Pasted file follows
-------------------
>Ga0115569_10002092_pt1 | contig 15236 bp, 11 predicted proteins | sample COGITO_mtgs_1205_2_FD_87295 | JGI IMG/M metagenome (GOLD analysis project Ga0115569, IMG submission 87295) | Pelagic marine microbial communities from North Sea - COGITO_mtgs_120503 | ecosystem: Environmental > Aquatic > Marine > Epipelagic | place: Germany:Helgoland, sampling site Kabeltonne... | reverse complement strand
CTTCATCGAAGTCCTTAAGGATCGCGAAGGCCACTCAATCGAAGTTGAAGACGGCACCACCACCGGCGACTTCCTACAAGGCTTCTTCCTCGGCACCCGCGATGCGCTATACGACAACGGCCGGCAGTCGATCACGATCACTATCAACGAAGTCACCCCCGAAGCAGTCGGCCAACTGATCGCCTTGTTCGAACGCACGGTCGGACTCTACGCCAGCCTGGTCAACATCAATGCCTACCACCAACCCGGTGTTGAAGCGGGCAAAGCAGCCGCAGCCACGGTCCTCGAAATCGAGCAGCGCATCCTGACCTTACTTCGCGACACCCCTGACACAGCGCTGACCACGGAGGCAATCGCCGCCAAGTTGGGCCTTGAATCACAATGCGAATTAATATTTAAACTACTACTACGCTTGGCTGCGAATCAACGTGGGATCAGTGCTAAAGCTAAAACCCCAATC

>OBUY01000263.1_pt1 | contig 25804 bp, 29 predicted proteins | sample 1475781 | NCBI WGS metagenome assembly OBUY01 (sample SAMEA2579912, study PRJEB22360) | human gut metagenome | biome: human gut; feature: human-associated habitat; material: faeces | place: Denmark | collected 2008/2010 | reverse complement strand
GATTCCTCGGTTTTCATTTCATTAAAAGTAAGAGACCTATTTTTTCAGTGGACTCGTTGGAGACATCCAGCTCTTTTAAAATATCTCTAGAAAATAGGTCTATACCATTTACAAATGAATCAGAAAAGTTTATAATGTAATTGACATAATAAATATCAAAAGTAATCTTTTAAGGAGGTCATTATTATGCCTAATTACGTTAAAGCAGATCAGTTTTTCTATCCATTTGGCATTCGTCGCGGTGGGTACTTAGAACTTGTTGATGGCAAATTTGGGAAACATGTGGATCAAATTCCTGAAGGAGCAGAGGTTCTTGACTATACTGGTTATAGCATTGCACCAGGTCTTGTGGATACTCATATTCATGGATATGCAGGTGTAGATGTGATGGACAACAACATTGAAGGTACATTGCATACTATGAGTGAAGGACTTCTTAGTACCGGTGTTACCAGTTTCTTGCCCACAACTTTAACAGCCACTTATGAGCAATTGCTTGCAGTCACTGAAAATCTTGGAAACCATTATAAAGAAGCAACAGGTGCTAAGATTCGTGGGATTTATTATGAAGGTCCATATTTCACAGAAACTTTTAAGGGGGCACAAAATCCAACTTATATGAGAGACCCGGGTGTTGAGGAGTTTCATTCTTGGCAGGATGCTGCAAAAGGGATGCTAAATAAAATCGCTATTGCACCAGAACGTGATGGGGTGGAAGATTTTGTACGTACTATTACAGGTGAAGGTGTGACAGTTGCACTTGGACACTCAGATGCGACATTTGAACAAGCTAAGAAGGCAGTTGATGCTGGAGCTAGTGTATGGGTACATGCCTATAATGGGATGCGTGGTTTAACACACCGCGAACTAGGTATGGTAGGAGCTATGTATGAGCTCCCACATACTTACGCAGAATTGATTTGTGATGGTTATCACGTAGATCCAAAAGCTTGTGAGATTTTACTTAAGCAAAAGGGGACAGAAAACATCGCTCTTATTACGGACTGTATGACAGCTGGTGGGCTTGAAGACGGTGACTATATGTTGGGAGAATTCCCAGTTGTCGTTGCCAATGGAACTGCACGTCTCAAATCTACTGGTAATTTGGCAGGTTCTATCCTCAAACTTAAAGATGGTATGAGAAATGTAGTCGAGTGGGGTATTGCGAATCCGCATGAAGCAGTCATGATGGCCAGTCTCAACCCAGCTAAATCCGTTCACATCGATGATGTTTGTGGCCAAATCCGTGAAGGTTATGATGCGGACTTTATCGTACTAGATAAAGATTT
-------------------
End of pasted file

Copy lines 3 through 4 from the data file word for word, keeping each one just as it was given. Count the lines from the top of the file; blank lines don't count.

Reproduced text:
>OBUY01000263.1_pt1 | contig 25804 bp, 29 predicted proteins | sample 1475781 | NCBI WGS metagenome assembly OBUY01 (sample SAMEA2579912, study PRJEB22360) | human gut metagenome | biome: human gut; feature: human-associated habitat; material: faeces | place: Denmark | collected 2008/2010 | reverse complement strand
GATTCCTCGGTTTTCATTTCATTAAAAGTAAGAGACCTATTTTTTCAGTGGACTCGTTGGAGACATCCAGCTCTTTTAAAATATCTCTAGAAAATAGGTCTATACCATTTACAAATGAATCAGAAAAGTTTATAATGTAATTGACATAATAAATATCAAAAGTAATCTTTTAAGGAGGTCATTATTATGCCTAATTACGTTAAAGCAGATCAGTTTTTCTATCCATTTGGCATTCGTCGCGGTGGGTACTTAGAACTTGTTGATGGCAAATTTGGGAAACATGTGGATCAAATTCCTGAAGGAGCAGAGGTTCTTGACTATACTGGTTATAGCATTGCACCAGGTCTTGTGGATACTCATATTCATGGATATGCAGGTGTAGATGTGATGGACAACAACATTGAAGGTACATTGCATACTATGAGTGAAGGACTTCTTAGTACCGGTGTTACCAGTTTCTTGCCCACAACTTTAACAGCCACTTATGAGCAATTGCTTGCAGTCACTGAAAATCTTGGAAACCATTATAAAGAAGCAACAGGTGCTAAGATTCGTGGGATTTATTATGAAGGTCCATATTTCACAGAAACTTTTAAGGGGGCACAAAATCCAACTTATATGAGAGACCCGGGTGTTGAGGAGTTTCATTCTTGGCAGGATGCTGCAAAAGGGATGCTAAATAAAATCGCTATTGCACCAGAACGTGATGGGGTGGAAGATTTTGTACGTACTATTACAGGTGAAGGTGTGACAGTTGCACTTGGACACTCAGATGCGACATTTGAACAAGCTAAGAAGGCAGTTGATGCTGGAGCTAGTGTATGGGTACATGCCTATAATGGGATGCGTGGTTTAACACACCGCGAACTAGGTATGGTAGGAGCTATGTATGAGCTCCCACATACTTACGCAGAATTGATTTGTGATGGTTATCACGTAGATCCAAAAGCTTGTGAGATTTTACTTAAGCAAAAGGGGACAGAAAACATCGCTCTTATTACGGACTGTATGACAGCTGGTGGGCTTGAAGACGGTGACTATATGTTGGGAGAATTCCCAGTTGTCGTTGCCAATGGAACTGCACGTCTCAAATCTACTGGTAATTTGGCAGGTTCTATCCTCAAACTTAAAGATGGTATGAGAAATGTAGTCGAGTGGGGTATTGCGAATCCGCATGAAGCAGTCATGATGGCCAGTCTCAACCCAGCTAAATCCGTTCACATCGATGATGTTTGTGGCCAAATCCGTGAAGGTTATGATGCGGACTTTATCGTACTAGATAAAGATTT